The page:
CPAC2014: Ted Cruz and the Nightmare of Iranian EMP Attacks

Weigel
Reporting on Politics and Policy.
March 6 2014 2:09 PM

CPAC2014: Ted Cruz and the Nightmare of Iranian EMP Attacks

476973721-ted-cruz-speaks-at-the-cpac-conference-on-march-6-2014
Ted Cruz's most interesting remarks came after his official CPAC speech.

Photo by Mark Wilson/Getty Images

NATIONAL HARBOR, Md.—It's a short but frigid walk from CPAC to a less scripted and more intense all-day event. This year, as they've done since at least 2010, a group of foreign policy hawks and critics of "creeping Sharia" have put on an alternative program, inviting conservatives who either aren't at the main event or being given only a little time there.

In the past, this event's usually amounted to the Center for Security Policy's Frank Gaffney reairing charges that Grover Norquist is a simp for the Muslim Brotherhood. It's more fascinating this year—Breitbart (which sponsored 2013's event) has teamed up with EMPact, a group that raises awareness of the danger of possible electromagnetic pulse attacks, to put on nine hours of national security speeches. Sen. Ted Cruz had given a pretty agreeable but rote speech at CPAC. He saved his best material for a 39-minute address at the alternative event.

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"Speaking the truth speaks courage," Cruz said at the start, "and that's one thing that Frank Gaffney has an abundance of."

Cruz told a cynic's history of the Obama years, reading through the jargon the White House had used to describe various outrages. Kinetic action. Leading from behind. "These are the words of fools," said Cruz. Contrast them with the words of Ronald Reagan, which would be passed between prisoners of the Soviet state, asking each other, "Did you see what Reagan said?"

Not that Cruz was calling for interventionism.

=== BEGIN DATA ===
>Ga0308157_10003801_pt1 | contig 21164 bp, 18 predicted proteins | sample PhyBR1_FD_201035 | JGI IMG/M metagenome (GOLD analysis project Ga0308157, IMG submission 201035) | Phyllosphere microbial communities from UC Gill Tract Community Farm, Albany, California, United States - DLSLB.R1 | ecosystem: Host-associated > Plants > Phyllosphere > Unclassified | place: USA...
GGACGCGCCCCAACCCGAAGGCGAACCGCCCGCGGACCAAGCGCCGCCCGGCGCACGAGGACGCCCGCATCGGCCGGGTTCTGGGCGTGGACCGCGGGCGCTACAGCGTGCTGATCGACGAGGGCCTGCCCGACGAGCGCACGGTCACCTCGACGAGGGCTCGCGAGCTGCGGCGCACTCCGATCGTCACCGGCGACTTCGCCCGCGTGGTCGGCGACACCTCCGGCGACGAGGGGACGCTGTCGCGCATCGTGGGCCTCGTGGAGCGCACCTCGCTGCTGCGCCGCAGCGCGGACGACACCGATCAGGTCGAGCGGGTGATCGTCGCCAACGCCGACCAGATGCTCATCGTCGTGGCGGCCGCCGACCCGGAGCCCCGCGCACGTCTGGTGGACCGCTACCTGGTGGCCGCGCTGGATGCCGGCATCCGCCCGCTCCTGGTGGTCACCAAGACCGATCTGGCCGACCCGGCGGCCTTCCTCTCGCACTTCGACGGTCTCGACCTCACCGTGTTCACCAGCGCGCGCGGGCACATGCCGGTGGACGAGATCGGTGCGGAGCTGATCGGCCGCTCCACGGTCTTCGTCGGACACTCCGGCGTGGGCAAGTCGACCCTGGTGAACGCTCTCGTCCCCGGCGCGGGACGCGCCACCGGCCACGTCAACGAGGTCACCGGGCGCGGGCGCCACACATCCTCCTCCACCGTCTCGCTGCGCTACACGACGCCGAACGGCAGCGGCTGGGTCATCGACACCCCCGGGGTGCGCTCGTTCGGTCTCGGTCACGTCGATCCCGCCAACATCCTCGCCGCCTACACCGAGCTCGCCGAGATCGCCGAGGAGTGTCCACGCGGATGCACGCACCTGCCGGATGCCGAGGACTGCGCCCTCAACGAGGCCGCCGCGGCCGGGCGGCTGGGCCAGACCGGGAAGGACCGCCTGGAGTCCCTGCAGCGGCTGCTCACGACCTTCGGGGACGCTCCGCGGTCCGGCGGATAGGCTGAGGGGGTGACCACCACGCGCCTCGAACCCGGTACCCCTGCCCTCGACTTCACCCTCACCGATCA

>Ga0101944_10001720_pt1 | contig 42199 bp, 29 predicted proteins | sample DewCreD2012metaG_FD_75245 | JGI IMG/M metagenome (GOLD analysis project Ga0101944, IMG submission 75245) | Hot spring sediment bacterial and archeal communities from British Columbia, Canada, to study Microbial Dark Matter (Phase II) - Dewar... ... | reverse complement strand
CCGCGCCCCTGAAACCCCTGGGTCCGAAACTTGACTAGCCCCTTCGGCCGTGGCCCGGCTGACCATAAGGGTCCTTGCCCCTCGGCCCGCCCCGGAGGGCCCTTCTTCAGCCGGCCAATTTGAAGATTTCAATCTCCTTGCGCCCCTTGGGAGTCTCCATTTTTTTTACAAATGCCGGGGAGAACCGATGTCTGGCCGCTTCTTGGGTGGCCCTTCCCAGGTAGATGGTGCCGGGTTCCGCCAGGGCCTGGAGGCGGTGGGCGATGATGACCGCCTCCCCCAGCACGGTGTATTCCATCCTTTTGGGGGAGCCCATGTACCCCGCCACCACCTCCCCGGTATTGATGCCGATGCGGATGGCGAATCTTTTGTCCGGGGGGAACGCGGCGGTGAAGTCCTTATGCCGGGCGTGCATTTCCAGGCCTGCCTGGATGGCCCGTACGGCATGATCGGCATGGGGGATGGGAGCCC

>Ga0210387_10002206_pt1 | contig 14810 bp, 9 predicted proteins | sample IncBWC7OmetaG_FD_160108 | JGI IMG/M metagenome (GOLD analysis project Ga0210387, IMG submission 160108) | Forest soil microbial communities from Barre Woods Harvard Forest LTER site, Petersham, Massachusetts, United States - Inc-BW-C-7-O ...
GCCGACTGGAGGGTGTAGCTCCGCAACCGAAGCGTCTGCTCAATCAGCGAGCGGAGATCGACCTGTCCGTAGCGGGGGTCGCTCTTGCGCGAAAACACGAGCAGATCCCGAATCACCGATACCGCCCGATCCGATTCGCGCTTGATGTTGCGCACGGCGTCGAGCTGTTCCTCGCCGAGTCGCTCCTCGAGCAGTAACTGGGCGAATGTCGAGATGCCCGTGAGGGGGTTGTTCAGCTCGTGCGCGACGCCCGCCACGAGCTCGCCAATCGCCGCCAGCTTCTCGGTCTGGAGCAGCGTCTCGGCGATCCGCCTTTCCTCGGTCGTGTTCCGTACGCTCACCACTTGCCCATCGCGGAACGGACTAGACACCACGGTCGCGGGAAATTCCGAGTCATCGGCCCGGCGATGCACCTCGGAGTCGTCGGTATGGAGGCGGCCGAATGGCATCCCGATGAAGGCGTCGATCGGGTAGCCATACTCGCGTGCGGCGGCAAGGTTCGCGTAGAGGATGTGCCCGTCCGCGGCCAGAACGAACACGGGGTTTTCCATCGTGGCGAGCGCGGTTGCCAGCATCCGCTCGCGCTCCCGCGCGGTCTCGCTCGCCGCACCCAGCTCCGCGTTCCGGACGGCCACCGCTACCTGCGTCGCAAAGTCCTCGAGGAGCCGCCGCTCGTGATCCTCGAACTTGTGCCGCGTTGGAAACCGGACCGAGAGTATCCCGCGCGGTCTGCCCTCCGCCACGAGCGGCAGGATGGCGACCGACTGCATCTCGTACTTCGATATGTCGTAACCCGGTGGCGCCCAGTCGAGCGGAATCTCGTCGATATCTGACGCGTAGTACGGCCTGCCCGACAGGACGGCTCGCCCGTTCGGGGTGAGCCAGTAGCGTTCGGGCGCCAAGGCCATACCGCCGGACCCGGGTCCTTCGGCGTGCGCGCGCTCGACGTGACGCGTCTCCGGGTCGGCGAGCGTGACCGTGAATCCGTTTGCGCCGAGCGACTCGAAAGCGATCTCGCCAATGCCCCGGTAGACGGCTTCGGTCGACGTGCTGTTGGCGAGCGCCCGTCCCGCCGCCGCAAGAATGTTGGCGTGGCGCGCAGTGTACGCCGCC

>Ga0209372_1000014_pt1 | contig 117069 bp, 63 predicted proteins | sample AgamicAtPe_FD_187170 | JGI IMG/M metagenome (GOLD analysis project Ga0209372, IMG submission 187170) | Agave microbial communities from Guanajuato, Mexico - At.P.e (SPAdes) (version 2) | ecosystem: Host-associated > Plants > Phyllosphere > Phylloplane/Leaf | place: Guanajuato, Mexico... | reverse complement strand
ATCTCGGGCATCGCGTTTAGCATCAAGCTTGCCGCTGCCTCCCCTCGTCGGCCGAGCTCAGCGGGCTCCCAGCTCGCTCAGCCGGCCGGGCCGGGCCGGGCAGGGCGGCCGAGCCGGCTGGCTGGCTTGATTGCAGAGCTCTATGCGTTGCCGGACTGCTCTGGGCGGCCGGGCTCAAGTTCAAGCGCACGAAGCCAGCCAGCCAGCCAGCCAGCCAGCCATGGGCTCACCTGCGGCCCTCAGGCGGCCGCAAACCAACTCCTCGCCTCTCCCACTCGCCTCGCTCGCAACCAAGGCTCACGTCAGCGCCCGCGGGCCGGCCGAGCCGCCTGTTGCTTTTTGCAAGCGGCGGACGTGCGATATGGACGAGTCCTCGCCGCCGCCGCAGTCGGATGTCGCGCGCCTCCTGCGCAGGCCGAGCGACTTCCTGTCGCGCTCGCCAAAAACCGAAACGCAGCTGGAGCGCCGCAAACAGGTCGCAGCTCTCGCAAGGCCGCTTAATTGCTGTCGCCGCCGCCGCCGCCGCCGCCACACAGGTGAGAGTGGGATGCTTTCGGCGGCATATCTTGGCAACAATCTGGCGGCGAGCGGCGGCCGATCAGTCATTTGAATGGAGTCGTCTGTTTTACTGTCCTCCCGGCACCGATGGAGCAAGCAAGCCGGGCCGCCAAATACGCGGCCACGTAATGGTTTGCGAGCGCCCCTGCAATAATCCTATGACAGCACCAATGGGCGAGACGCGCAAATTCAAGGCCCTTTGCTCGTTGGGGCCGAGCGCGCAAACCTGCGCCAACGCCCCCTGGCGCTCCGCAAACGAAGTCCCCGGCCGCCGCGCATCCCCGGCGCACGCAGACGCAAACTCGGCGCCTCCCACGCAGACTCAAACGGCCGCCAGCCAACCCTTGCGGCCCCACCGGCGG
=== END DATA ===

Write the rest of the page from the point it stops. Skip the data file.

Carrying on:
"Are we war-weary?" asked Cruz. "As a consequence to that, does that mean we are no longer willing to defend ourselves? I think that is a profound misreading of the American people. The Republican Party—you can point to two points on the spectrum, where Republicans lie. On one side you have the views of John McCain. The other end of the spectrum, you have the views of Rand Paul. Now, with respect, my views are very much the views of Ronald Reagan, which I would suggest is a third point on the triangle."

He gave some examples. "I agree with Rand Paul that we should not engage with military conflict in Syria," Cruz said. The Obama administration had lost him when it described a strike not to achieve a long-term goal but to punish the state for contravening international law. "Tut tut, you violated international law, you're no longer welcome in our faculty lounge," snarked Cruz.

But he agreed with John McCain on Iran. "When Iran describes Israel as the Little Satan, and America as the Great Satan, we have every interest to make sure they don't acquire the weaponry to kill millions of Americans." Cruz imagined a nightmare scenario in which Iran detonated a bomb over "Tel Aviv or New York or Los Angeles." Detonated here, the effects of an EMP attack could kill "tens of millions of Americans."

Tens of millions? This was an incredibly effective line in the room, which contained about 100 people, to CPAC's 11,000. 

David Weigel is a reporter for Bloomberg Politics

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